Level II scour analysis for Bridge 46 (LINCTH00060046) on Town Highway 6, crossing the New Haven River, Lincoln, Vermont
Open-File Report 98-23
Prepared in cooperation with Vermont Agency of Transportation and Federal Highway Administration
- Emily C. Wild
This report provides the results of a detailed Level II analysis of scour potential at structure LINCTH00060046 on Town Highway 6 crossing the New Haven River, Lincoln, Vermont (figures 1–8). A Level II study is a basic engineering analysis of the site, including a quantitative analysis of stream stability and scour (FHWA, 1993). Results of a Level I scour investigation also are included in appendix E of this report. A Level I investigation provides a qualitative geomorphic characterization of the study site. Information on the bridge, gleaned from Vermont Agency of Transportation (VTAOT) files, was compiled prior to conducting Level I and Level II analyses and is found in appendix D.
The site is in the Green Mountain section of the New England physiographic province in west-central Vermont. The 45.9-mi2 drainage area is in a predominantly suburban and forested basin. In the vicinity of the study site, the surface cover is forest upstream of the bridge. The downstream right overbank near the bridge is suburban with buildings, homes, lawns, and pavement (less than fifty percent). The downstream left overbank is brushland while the immediate banks have dense woody vegetation.
In the study area, the New Haven River has an incised, sinuous channel with a slope of approximately 0.01 ft/ft, an average channel top width of 95 ft and an average bank height of 7 ft. The channel bed material ranges from sand to bedrock with a median grain size (D50) of 120.7 mm (0.396 ft). The geomorphic assessment at the time of the Level I and Level II site visit on June 13, 1996, indicated that the reach was stable.
The Town Highway 34 crossing of the New Haven River is a 85-ft-long, two-lane bridge consisting of an 80-foot steel arch truss (Vermont Agency of Transportation, written communication, December 14, 1995). The opening length of the structure parallel to the bridge face is 69 feet. The bridge is supported by vertical, concrete abutments with wingwalls. The channel is skewed approximately 25 degrees to the opening while the opening-skew-to-roadway is 5 degrees.
A scour hole 2.0 ft deeper than the mean thalweg depth was observed in the downstream channel during the Level I assessment. Protection measures at the site include type-1 stone fill (less than 12 inches diameter) at the upstream left wingwall, type-2 stone fill (less than 36 inches diameter) at the downstream end of the downstream left wingwall, and type-3 stone fill (less than 48 inches diameter) at the upstream right wingwall and the downstream end of the downstream right wingwall. Additional details describing conditions at the site are included in the Level II Summary and appendices D and E.
Scour depths and recommended rock rip-rap sizes were computed using the general guidelines described in Hydraulic Engineering Circular 18 (Richardson and Davis, 1995). Total scour at a highway crossing is comprised of three components: 1) long-term streambed degradation; 2) contraction scour (due to accelerated flow caused by a reduction in flow area at a bridge) and; 3) local scour (caused by accelerated flow around piers and abutments). Total scour is the sum of the three components. Equations are available to compute depths for contraction and local scour and a summary of the results of these computations follows.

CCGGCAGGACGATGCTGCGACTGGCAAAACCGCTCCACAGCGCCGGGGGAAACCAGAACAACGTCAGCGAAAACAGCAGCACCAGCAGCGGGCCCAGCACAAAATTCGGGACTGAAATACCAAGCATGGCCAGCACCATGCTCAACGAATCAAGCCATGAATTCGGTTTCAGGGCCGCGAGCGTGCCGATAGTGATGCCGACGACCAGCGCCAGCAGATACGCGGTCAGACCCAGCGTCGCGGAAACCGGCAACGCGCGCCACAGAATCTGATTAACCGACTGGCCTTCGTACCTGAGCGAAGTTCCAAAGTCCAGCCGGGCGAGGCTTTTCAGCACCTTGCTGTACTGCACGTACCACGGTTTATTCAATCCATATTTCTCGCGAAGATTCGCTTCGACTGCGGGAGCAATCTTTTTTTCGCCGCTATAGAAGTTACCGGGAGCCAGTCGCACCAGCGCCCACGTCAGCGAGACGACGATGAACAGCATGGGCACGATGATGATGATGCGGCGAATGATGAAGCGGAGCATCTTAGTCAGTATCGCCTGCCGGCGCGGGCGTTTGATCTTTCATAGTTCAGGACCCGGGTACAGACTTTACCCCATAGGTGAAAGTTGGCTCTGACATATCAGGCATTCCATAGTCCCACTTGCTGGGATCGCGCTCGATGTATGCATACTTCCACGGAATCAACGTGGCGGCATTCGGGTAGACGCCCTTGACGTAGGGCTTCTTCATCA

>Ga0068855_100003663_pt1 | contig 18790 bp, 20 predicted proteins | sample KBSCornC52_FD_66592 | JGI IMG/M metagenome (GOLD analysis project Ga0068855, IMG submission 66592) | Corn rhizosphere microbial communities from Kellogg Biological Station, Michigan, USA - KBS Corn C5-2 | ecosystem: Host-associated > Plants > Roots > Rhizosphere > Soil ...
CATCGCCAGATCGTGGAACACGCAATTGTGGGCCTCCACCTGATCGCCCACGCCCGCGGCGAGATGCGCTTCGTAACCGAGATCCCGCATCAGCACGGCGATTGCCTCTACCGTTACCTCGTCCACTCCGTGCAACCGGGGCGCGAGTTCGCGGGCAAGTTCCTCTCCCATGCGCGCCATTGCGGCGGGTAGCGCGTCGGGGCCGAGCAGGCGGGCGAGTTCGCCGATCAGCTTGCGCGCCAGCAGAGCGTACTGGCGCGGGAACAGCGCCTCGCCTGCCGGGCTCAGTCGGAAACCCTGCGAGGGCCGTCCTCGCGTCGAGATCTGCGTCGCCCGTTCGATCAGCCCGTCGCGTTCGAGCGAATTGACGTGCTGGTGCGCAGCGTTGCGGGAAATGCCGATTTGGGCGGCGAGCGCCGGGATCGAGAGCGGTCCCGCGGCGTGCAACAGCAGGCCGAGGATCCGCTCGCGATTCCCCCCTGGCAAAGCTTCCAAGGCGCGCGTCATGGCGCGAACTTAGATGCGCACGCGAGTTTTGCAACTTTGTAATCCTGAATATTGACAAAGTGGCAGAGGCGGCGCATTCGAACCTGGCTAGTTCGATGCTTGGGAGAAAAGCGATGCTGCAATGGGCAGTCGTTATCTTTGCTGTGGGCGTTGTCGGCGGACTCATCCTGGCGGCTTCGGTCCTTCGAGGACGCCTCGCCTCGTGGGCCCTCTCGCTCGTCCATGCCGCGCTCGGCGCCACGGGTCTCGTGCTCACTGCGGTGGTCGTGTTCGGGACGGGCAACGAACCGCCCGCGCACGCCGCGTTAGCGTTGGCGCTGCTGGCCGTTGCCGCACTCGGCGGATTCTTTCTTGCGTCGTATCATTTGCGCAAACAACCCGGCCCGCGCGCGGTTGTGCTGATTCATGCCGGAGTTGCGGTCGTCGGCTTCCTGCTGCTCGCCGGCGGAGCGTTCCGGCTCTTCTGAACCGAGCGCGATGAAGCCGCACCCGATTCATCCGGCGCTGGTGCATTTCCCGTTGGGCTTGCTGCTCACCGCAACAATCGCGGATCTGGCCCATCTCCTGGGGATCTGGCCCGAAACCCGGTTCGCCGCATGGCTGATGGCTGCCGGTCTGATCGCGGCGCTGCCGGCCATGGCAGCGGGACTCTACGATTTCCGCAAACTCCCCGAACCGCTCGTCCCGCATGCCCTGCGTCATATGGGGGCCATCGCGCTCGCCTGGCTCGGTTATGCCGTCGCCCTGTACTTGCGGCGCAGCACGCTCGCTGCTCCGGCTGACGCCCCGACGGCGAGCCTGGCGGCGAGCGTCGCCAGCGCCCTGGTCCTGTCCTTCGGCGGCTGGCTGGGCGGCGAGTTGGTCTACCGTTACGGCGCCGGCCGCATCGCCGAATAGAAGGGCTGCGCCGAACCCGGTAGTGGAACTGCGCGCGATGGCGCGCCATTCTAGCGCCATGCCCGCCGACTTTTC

Contraction scour for all modelled flows ranged from 0.0 to 1.7 ft. The worst-case contraction scour occurred at the incipient roadway-overtopping discharge. Left abutment scour ranged from 12.9 to 17.8 ft. Right abutment scour ranged from 5.9 to 11.9 ft. The worst-case abutment scour occurred at the incipient roadway-overtopping discharge. Additional information on scour depths and depths to armoring are included in the section titled “Scour Results”. Scoured-streambed elevations, based on the calculated scour depths, are presented in tables 1 and 2. A cross-section of the scour computed at the bridge is presented in figure 8. Scour depths were calculated assuming an infinite depth of erosive material and a homogeneous particle-size distribution.
It is generally accepted that the Froehlich equation (abutment scour) gives “excessively conservative estimates of scour depths” (Richardson and Davis, 1995, p. 47). Usually, computed scour depths are evaluated in combination with other information including (but not limited to) historical performance during flood events, the geomorphic stability assessment, existing scour protection measures, and the results of the hydraulic analyses. Therefore, scour depths adopted by VTAOT may differ from the computed values documented herein.
Additional publication details
- Publication type:
- Publication Subtype:
- USGS Numbered Series
- Level II scour analysis for Bridge 46 (LINCTH00060046) on Town Highway 6, crossing the New Haven River, Lincoln, Vermont
- Series title:
- Open-File Report
- Series number:
- Year Published:
- U.S. Geological Survey
- Publisher location:
- Pembroke, NH
- iv, 51 p.
- United States